People who are highly intelligent, but downplay it to fit in, often exhibit these 7 behaviors

High intelligence is not always a desirable trait.

Sometimes people – especially children – tend to downplay their intelligence for fear that it will make them stand out among their peers.

They fear that if they are too smart, their friends will view them as special or strange.

They fear that their intelligence might set them apart in a world where a sense of belonging is of paramount importance.

As a result, they often exhibit these 7 behaviors.

1) They try to stand out

Did you know that people with a high IQ are very likely to experience social isolation?

If you always know the right answer and have a hard time making an impression, you can come across as quite intimidating, which can lead to you feeling like you don’t really get along with others.

But you do. You just have to find your audience.

Easier said than done, right?

For example, kids at school don’t really get to choose their classmates, which means they often do their best to stand out and keep their wit to themselves for fear of attracting too much unwanted attention.

But wait a minute. Isn’t high intelligence a trait praised by our society? Isn’t it all about merit and hard work?

Well, psychologist Leon F. Seltzer, Ph.D., says that intelligence is not always seen in a positive light.

He is writing:

“How else can we explain why intellectually superior students so often develop a fear of displaying their intelligence in the classroom? They may avoid volunteering the correct answer in the hope that someone else will raise their hand.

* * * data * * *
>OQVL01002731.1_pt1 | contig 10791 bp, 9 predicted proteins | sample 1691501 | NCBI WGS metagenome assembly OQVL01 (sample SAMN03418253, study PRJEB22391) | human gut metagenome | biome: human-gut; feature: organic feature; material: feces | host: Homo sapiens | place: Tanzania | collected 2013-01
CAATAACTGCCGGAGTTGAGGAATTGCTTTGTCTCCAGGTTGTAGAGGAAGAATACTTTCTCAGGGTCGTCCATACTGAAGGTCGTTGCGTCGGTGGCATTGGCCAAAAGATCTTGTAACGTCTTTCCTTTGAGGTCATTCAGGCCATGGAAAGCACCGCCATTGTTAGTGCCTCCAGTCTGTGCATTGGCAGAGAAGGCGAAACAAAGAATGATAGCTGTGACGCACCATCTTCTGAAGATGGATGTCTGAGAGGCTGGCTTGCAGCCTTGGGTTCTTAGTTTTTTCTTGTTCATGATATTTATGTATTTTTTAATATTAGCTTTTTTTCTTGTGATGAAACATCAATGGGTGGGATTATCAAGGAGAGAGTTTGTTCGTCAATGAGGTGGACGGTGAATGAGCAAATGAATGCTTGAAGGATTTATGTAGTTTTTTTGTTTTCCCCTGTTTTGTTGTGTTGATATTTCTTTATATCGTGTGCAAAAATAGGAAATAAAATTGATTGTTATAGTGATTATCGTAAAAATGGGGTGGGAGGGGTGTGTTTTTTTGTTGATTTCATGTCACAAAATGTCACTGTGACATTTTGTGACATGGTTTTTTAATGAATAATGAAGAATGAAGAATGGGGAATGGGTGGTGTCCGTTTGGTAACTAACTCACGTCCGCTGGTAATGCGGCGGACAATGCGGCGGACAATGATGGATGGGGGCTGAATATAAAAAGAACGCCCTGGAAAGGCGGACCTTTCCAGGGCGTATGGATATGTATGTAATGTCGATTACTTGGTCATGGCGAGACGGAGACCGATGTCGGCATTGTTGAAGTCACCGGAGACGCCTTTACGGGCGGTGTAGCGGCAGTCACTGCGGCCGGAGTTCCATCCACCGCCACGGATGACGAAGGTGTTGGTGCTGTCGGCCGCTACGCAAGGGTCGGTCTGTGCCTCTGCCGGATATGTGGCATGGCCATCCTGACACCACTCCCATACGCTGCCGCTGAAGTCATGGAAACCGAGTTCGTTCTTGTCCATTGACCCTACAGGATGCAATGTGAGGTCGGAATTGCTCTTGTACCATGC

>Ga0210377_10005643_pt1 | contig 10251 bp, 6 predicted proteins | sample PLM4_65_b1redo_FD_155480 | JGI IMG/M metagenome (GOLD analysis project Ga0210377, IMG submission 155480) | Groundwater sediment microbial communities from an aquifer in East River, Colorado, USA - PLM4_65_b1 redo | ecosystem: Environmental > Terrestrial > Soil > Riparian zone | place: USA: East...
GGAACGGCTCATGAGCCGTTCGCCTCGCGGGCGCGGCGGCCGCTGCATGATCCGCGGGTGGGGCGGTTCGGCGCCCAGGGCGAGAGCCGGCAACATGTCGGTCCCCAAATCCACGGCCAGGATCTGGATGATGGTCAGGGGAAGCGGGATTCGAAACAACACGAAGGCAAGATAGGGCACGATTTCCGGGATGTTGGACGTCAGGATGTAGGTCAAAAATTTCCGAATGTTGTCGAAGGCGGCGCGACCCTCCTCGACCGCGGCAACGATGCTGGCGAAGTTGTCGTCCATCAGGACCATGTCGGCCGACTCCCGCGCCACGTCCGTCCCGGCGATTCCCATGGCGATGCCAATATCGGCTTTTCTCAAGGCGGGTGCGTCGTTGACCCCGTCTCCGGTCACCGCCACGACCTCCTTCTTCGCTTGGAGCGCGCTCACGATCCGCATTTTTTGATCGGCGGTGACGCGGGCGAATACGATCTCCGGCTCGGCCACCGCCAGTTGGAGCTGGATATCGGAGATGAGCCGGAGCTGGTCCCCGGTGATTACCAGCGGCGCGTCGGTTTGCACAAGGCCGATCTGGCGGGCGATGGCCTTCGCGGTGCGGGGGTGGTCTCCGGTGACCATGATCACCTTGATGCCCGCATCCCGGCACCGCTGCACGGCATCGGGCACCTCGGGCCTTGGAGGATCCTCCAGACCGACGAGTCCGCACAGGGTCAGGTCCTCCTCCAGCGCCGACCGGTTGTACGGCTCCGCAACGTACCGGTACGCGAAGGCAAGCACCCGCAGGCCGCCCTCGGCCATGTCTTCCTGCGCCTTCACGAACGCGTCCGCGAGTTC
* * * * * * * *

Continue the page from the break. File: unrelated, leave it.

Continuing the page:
‘Because if they routinely offer an answer that no one else can think of, they are likely to experience the uncomfortable experience of being glared at. Or even being laughed at or bullied on the playground.”

Sometimes downplaying someone’s intelligence is nothing more than an attempt to feel “normal.”

2) They feel embarrassed when they blurt out the correct answer

Not always are smart people able to talk their way into what they consider normal.

I once had a classmate who never raised her hand to give the correct answer, even though she clearly knew it.

But sometimes the knowledge simply escaped from her like a deep exhale, and while our teacher seemed pleased, my classmate looked more embarrassed than ever.

She probably felt like she had given herself away. Like she’d shown the world that she was one of those nerds she’d tried so hard not to be.

Of course, there’s nothing shameful about being smart. It’s admirable. My classmate eventually realized this too. It took her a few years, but she got there.

3) They ask questions they know the answers to

I recently talked to my friend who is a teacher.

He told me something very interesting: ‘There are many young girls who try to appear less intelligent than they really are. They often ask questions that they really don’t need to ask at all, because they already know the answer.”

This reminded me of how I behaved when I was younger. While I spent my free time reading classical literature and philosophy, I acted quite foolish and foolish around my friends.

And when a boy was involved, things got even worse.

I asked my crushes for help with homework that I could have easily done on my own. I made them explain things to me for hours even though I had a similar amount of knowledge on the subject.

I downplayed my intelligence not only because I wanted to fit in, but also because it seemed like the easiest form of social interaction.

I suffered quite a lot from it social anxiety Then, and if I always asked other people questions and let them teach me things I already knew, I didn’t have to show up as my authentic self and face possible rejection.